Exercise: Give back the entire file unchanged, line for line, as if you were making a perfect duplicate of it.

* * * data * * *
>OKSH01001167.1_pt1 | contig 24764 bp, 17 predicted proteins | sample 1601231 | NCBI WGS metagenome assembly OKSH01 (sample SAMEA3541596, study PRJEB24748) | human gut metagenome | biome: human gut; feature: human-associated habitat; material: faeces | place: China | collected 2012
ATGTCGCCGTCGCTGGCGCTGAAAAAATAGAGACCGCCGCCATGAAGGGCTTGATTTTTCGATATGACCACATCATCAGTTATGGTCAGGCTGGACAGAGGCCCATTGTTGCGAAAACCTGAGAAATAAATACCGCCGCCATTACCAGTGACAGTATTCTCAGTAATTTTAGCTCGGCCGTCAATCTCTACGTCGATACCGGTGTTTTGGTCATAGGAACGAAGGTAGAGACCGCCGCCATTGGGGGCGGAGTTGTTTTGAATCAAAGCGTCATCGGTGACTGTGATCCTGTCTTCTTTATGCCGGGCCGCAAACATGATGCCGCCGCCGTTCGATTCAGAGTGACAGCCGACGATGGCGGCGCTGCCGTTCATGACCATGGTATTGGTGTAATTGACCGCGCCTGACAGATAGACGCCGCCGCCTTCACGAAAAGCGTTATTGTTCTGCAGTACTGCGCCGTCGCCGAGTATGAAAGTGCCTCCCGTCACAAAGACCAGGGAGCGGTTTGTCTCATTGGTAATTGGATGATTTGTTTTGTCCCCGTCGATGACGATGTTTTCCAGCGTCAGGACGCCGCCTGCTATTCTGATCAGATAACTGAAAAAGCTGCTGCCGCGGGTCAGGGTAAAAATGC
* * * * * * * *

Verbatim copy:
>OKSH01001167.1_pt1 | contig 24764 bp, 17 predicted proteins | sample 1601231 | NCBI WGS metagenome assembly OKSH01 (sample SAMEA3541596, study PRJEB24748) | human gut metagenome | biome: human gut; feature: human-associated habitat; material: faeces | place: China | collected 2012
ATGTCGCCGTCGCTGGCGCTGAAAAAATAGAGACCGCCGCCATGAAGGGCTTGATTTTTCGATATGACCACATCATCAGTTATGGTCAGGCTGGACAGAGGCCCATTGTTGCGAAAACCTGAGAAATAAATACCGCCGCCATTACCAGTGACAGTATTCTCAGTAATTTTAGCTCGGCCGTCAATCTCTACGTCGATACCGGTGTTTTGGTCATAGGAACGAAGGTAGAGACCGCCGCCATTGGGGGCGGAGTTGTTTTGAATCAAAGCGTCATCGGTGACTGTGATCCTGTCTTCTTTATGCCGGGCCGCAAACATGATGCCGCCGCCGTTCGATTCAGAGTGACAGCCGACGATGGCGGCGCTGCCGTTCATGACCATGGTATTGGTGTAATTGACCGCGCCTGACAGATAGACGCCGCCGCCTTCACGAAAAGCGTTATTGTTCTGCAGTACTGCGCCGTCGCCGAGTATGAAAGTGCCTCCCGTCACAAAGACCAGGGAGCGGTTTGTCTCATTGGTAATTGGATGATTTGTTTTGTCCCCGTCGATGACGATGTTTTCCAGCGTCAGGACGCCGCCTGCTATTCTGATCAGATAACTGAAAAAGCTGCTGCCGCGGGTCAGGGTAAAAATGC